Chart of the Day: The Price of Independence – Living Alone in Old Age

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Jay Miles has lived his 52 years without marriage or children, which has suited his creative ambitions as a videographer in Connecticut and, he said, his mix of “independence and stubbornness.” But he worries about who will care for him as he ages.

Donna Selman, a 55-year-old college professor in Illinois, is most grateful to be single, she said, because her mother and aunts never had the financial and emotional autonomy that she enjoys.

Mary Felder, 65, raised her children, now grown, in her rowhouse in Philadelphia. Her home has plenty of space for one person, but upkeep is expensive on the century-old house.

Ms. Felder, Mr. Miles, and Ms. Selman are members of one of the country’s fastest-growing demographic groups: people 50 and older who live alone.

In 1960, just 13 percent of American households had a single occupant. But that figure has risen steadily, and today it is approaching 30 percent. For households headed by someone 50 or older, that figure is 36 percent.

Nearly 26 million Americans 50 or older now live alone, up from 15 million in 2000. Older people have always been more likely than others to live by themselves, and now that age group – Baby Boomers and Gen Xers – makes up a bigger share of the population than at any time in the nation’s history.

Recent data from the Census Bureau’s Current Population Survey (CPS) shows that the share of adults who live alone has nearly doubled in the last 50 years. In 2019, 14.6 percent of adults lived by themselves.* The rise of single-person households is due to a variety of factors, according to research publication Our World in Data, including rising incomes, migration from rural areas to cities, and increased female labor force participation. See this in the chart below and learn more here.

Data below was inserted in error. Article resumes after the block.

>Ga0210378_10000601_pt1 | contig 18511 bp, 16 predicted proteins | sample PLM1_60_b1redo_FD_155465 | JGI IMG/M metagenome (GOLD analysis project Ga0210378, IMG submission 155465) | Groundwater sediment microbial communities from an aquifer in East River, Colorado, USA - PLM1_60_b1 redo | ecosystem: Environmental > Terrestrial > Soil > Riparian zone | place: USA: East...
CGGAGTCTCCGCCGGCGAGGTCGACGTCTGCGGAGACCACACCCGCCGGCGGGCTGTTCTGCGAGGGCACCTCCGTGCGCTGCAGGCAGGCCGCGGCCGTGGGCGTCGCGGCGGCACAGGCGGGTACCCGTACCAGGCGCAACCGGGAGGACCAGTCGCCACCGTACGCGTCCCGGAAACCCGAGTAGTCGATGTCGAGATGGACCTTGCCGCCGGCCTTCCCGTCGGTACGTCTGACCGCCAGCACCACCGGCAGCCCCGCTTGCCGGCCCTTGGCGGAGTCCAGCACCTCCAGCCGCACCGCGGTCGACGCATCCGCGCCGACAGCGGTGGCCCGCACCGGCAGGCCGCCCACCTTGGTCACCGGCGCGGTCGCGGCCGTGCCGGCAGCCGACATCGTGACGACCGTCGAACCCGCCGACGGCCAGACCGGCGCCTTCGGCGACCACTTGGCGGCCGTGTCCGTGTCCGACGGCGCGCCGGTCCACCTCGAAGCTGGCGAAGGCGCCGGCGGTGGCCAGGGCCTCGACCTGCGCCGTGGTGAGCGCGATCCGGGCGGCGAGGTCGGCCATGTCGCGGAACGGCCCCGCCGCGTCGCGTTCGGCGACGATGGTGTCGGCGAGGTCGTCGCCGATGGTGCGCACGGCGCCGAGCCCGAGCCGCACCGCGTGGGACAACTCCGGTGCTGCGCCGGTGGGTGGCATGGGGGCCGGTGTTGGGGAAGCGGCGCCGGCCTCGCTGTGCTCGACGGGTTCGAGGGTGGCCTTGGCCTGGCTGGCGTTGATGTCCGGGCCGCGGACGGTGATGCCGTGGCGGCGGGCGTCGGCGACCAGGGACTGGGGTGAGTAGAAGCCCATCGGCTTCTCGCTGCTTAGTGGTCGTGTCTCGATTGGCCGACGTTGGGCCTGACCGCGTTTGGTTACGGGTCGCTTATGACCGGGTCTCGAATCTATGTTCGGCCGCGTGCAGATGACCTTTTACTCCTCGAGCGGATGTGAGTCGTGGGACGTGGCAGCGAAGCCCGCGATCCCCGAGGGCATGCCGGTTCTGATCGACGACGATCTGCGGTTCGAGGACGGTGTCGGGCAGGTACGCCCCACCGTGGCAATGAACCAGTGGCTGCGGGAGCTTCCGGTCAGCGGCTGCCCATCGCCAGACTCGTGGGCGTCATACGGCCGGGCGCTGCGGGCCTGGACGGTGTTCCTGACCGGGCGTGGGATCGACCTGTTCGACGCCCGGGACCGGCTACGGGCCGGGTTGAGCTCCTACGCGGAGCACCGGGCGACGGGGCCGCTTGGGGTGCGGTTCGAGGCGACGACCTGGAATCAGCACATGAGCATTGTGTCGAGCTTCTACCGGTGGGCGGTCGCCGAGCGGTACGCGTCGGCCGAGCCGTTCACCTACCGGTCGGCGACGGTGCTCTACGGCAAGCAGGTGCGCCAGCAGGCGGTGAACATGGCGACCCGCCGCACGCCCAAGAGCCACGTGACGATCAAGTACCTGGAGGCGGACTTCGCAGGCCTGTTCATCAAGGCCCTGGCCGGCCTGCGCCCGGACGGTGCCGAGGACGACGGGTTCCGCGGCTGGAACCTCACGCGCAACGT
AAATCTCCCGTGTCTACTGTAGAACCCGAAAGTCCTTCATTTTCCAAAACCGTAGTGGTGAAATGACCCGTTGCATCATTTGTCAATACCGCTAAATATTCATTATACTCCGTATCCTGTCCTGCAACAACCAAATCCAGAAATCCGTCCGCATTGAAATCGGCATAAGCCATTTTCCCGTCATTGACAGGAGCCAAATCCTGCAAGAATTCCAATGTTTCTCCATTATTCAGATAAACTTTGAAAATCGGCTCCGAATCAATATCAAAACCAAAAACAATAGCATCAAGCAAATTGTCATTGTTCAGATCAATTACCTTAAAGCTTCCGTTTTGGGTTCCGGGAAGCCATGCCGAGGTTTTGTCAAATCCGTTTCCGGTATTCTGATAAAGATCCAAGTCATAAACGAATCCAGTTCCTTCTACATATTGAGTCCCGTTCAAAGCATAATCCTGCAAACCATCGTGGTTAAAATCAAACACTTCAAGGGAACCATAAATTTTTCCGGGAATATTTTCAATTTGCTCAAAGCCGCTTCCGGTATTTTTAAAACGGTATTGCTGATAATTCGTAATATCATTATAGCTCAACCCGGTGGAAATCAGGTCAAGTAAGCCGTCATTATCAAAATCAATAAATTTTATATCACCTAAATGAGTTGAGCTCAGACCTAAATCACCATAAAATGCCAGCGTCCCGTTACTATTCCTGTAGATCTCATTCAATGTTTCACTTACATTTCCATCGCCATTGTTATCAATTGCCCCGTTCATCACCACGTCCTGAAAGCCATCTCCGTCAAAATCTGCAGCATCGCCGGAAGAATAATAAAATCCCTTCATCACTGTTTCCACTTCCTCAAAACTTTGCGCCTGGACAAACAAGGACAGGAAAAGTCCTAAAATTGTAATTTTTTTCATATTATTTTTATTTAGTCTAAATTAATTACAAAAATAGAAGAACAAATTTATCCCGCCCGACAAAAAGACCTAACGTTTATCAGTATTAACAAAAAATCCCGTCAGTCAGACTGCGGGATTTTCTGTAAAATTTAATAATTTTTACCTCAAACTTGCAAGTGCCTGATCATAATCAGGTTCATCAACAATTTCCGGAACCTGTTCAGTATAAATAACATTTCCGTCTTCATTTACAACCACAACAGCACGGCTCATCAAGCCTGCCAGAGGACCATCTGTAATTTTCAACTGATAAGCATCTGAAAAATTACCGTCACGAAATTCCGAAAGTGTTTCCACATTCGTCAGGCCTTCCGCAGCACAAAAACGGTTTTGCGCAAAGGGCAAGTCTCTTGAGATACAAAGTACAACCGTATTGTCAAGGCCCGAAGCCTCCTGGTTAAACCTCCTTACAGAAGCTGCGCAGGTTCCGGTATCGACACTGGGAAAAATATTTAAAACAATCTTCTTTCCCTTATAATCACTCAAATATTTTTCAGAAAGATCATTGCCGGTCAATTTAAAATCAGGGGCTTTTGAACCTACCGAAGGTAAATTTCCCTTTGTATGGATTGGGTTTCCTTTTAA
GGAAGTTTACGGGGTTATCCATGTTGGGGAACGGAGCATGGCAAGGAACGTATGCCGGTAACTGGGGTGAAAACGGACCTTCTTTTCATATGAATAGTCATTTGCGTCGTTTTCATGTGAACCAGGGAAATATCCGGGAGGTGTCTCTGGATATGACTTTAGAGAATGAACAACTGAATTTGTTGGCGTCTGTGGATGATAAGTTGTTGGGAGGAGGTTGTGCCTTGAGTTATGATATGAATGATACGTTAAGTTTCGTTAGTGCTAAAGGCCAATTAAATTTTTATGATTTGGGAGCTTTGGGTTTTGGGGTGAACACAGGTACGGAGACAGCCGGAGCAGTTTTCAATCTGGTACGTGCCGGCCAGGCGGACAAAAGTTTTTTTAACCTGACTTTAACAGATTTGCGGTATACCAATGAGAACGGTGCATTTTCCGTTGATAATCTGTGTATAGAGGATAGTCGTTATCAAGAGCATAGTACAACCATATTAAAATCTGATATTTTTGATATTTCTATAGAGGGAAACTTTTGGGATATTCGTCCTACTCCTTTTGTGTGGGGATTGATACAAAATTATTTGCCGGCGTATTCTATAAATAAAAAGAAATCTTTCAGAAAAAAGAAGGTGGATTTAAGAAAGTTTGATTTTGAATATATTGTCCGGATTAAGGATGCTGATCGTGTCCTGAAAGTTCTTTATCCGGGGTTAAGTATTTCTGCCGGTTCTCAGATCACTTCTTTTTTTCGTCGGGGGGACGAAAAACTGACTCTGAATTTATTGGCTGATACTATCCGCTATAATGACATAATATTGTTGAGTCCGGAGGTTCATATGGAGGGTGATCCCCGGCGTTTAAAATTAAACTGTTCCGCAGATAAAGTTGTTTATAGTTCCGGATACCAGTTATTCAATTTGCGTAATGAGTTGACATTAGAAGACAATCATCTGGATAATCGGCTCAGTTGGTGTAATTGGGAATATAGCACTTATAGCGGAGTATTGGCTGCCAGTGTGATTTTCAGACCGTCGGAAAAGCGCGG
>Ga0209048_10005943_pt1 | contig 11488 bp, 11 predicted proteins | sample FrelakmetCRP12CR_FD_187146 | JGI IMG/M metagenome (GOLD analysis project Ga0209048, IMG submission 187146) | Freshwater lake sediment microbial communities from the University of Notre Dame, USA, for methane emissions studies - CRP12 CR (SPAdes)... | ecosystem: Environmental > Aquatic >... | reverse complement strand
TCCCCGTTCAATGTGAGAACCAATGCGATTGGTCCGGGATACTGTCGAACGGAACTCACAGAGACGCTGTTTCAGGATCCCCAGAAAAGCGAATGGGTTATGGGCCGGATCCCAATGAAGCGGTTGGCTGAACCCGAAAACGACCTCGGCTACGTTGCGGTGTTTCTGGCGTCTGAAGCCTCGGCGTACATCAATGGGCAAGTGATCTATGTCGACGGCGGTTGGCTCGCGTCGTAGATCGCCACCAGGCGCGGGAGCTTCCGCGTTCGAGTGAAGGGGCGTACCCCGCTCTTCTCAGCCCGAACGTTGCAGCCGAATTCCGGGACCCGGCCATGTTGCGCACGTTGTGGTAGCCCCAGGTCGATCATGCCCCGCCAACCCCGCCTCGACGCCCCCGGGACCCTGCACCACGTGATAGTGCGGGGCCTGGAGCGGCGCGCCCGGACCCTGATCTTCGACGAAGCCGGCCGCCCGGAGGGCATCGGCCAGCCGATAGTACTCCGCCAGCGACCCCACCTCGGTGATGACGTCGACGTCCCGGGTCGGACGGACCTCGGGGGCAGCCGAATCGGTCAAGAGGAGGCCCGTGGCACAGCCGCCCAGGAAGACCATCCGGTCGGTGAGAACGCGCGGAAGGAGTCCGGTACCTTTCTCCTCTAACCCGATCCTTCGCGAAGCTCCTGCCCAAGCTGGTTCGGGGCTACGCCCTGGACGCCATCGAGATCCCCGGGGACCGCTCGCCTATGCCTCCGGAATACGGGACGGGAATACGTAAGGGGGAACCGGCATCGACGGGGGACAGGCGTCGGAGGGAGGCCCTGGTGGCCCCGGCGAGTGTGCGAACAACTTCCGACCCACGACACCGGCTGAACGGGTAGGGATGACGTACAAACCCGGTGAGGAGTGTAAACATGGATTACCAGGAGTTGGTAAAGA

With regard to gender, men aged 25 to 64 are more likely than women to live by themselves, but this trend reverses for individuals over age 65. Differences in age at first marriage, likeliness to remarry, and life expectancy explain much of the divergent trends in living patterns for men and women, as the chart below shows.

The Baby Boomers and Gen Xers have spent decades pursuing their interests – though not forgotten, marriages and traditional families often have taken a back seat. You know what people say – “better to live alone than live unhappy.” That worked when we were enjoying the fruits of our efforts. But later in life, perhaps some are beginning to question these priorities. Perhaps, we simply have been too selfish with our independence and now will pay the price.

Is it too late?

See more Chart of the Day posts.

By Tom Williams

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